gels

How to Use Color Gels for Outdoor Portraits

You don’t often see photographers using gels outdoors in natural light, but why? I think one of the core reasons you don't see too many natural light gel shots, is that you need a lot of power and control from your lights to make gels visible in daylight.

3 Ways to Boost Your Portraits Using Color

We photographers obsess about finding the right light. We understand how to use hard light, when to use soft light, and get excited by directional light. Portrait photographers learn how to control light using flashes and modifiers, and become experts in getting the most from natural light.

Stop Using Tape to Attach Your Gels: How to Use Magnets Instead

If you’re like me and you’ve tried to attach gels to your lights in the past, you’ve likely resorted to using one of the many types of sticky tapes available. When I used to manage a studio, I would see all manner of tapes being used to attach gels to hot modifiers.

How to Create Rich Color Spots with a Speedlight in Product Photos

Color spots are a beautiful way to add atmosphere behind your still subject. By cutting out what would otherwise we a catalog black product shot, we can invoke a vibrant, moody look that has been popular for decades. The video above is a 15-minute exploration of this 2 light setup, and it’s colorful flexibilities.

Shooting Blade Runner-Inspired Portraits Using Color Gels

Almost a year ago I purchased a set of color gels on Amazon but never got around to actually trying them out. Recently, after watching Blade Runner 2049 and being smitten by the gorgeous cinematography by the legendary Roger Deakins, I just had to play with them. Not only that, the original Blade Runner, shot by Jordan Cronenweth, is one of my biggest influences ever so this shoot was bound to happen.

Using Dichroic Materials for Art Photo Shoots

I came across dichroic film years ago while researching materials for an art lighting business, Lightlink Lighting. The color changing properties of this material was so inspiring I ended up creating new lighting designs based on it.

Portrait Tip: Flash and Shade Don’t Mix, Here’s How You Fix That

Nearly every photographer has spent a portion of a session bouncing from tree to tree, placing their subjects in the patches of shade that these saviors provide. After all, it tends to be one of the easiest settings to work in. Your subject’s eyes are relaxed, your camera’s meter is calm, and if you’re lucky you get to cool off too.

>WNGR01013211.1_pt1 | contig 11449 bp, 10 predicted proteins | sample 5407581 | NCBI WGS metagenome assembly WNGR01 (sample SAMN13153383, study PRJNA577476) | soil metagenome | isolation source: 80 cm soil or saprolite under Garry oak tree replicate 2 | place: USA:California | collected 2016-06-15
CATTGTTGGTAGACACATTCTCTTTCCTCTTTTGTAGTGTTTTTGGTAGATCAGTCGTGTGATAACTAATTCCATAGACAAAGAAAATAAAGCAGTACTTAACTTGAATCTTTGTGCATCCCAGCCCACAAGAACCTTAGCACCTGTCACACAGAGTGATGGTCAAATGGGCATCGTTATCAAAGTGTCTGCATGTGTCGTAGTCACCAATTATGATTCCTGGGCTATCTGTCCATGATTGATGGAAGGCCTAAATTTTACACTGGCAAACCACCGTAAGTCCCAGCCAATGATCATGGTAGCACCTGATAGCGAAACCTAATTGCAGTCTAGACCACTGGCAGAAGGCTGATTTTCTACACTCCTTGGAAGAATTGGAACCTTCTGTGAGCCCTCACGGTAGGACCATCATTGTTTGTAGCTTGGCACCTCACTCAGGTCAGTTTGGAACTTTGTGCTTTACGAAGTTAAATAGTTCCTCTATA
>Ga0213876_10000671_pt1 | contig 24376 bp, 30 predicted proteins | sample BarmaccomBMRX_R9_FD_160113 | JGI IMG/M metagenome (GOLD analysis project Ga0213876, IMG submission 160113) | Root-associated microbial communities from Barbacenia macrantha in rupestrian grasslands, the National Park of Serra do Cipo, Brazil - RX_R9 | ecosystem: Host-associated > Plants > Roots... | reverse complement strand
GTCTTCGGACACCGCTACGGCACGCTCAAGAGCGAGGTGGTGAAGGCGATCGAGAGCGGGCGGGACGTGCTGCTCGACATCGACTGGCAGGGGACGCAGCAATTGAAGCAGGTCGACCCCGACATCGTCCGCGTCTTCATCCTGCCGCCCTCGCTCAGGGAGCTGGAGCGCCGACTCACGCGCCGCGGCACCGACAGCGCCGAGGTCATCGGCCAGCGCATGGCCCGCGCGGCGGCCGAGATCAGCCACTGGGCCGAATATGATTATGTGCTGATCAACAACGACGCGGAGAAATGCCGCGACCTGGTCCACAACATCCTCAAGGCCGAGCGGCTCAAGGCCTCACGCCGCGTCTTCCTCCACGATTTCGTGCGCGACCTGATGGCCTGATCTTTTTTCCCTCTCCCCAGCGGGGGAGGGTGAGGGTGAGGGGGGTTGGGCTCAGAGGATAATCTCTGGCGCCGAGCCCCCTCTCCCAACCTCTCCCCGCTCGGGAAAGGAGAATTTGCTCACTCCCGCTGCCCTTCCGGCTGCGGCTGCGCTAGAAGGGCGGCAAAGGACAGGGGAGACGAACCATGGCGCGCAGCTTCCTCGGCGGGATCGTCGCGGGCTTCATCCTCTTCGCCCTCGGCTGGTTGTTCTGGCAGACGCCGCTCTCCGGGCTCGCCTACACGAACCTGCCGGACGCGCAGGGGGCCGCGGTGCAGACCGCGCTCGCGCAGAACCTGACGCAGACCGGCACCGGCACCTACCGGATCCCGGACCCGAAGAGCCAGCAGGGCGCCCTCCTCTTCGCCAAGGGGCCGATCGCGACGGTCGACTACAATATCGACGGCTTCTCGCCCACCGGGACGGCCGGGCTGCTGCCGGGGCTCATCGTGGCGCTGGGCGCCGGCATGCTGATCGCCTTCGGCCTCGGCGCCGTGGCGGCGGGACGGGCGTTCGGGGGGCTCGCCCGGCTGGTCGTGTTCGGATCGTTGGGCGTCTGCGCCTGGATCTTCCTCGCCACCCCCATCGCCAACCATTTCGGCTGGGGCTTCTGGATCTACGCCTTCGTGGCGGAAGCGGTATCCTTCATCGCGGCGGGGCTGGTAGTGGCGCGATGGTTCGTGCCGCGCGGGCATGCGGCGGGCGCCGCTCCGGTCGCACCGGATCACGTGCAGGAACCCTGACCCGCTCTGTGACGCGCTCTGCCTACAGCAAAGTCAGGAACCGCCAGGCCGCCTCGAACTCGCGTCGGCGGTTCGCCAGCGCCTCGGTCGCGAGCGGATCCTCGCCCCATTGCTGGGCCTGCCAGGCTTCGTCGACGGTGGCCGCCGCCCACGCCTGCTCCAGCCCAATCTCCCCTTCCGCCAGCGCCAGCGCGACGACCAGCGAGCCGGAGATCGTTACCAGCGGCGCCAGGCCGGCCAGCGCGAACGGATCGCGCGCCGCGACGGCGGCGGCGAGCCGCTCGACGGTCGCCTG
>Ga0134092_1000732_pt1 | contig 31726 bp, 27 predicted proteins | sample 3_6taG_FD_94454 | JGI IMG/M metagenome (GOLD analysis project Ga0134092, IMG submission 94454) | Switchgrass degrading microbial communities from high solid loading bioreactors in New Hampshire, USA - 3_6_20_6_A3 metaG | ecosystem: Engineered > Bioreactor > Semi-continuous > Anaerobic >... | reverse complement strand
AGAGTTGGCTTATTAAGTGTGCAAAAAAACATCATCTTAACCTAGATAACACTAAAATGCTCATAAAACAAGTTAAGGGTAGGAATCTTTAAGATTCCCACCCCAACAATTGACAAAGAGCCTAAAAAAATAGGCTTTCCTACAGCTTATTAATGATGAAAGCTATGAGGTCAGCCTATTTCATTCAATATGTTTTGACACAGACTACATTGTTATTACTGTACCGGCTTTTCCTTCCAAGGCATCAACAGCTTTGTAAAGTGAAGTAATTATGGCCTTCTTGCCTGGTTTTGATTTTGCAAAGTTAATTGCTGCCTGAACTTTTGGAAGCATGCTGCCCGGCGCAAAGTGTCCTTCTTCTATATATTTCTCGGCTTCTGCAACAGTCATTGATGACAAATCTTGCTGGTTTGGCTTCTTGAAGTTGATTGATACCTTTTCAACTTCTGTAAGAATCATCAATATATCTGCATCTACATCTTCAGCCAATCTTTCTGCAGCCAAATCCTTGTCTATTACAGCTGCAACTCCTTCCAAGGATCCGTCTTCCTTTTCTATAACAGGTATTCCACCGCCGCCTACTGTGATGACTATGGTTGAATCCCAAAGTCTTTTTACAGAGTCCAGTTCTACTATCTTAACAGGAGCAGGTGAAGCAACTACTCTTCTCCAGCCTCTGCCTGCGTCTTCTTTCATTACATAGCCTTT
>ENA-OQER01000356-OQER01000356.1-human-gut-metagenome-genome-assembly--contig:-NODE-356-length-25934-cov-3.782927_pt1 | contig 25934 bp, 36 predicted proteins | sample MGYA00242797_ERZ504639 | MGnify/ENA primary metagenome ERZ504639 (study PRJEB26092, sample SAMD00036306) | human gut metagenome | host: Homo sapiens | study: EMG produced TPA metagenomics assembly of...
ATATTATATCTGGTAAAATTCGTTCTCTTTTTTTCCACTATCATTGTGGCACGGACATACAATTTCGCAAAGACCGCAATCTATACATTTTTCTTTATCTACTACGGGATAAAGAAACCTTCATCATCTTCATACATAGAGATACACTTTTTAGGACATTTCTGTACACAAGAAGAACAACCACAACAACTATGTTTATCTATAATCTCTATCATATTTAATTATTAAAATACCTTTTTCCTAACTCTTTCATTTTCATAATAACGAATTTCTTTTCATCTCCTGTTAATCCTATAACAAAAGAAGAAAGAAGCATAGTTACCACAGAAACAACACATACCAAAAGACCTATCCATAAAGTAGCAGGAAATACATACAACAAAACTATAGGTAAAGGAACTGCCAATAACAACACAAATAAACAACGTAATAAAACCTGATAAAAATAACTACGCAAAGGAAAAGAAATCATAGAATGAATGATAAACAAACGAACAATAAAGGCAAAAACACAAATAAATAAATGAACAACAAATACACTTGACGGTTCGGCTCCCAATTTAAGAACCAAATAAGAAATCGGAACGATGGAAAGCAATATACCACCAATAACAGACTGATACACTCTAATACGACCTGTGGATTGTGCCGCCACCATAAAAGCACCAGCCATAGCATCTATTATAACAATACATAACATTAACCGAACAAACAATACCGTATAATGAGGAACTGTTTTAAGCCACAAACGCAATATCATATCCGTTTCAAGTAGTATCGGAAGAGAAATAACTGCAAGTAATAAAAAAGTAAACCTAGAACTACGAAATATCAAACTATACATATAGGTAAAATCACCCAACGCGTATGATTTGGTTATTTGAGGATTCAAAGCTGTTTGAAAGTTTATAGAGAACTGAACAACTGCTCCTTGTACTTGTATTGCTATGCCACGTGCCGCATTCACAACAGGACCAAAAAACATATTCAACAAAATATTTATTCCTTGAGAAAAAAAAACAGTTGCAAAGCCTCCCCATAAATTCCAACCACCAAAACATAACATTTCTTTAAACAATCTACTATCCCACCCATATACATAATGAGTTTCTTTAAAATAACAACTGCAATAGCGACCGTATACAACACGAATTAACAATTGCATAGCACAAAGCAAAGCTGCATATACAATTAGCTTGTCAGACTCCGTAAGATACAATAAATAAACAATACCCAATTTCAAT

How to Keep Your Gelled Backgrounds Perfectly Lit in Studio Portraits

In a recent article, I spoke about the best ways to perfectly light your background with colored gels. We covered the best things to keep in mind if strong and vibrant colors across your backdrop are your objective. It turns out that gelling your background is actually relatively simple -- it's keeping those strong vibrant colors that's actually the tricky part.

Super Colour: Exploring the Play Between Color, Light, Motion and Emotion

By his own admission, photographer Andrew McGibbon doesn't like using natural light. It's not that there's anything wrong with shooting natural light -- he's done it before when the situation called for it -- it's just that he prefers the wow factor that he knows he can get by experimenting with crazy lighting setups.

He wants to create "surreal" images, and so it makes sense that he would be the photog behind Super Colour, a series of psychedelic portraits taken by combing the effects of colored gels, paints, powder and sometimes water.

DIY Small Softbox with Color Filters

Today I spent a couple of hours designing and making a simple box to fit directly onto a normal flash unit. I also made a couple of colored filters. After doing all this I thought I could share this with others and hopefully make them happy by doing so.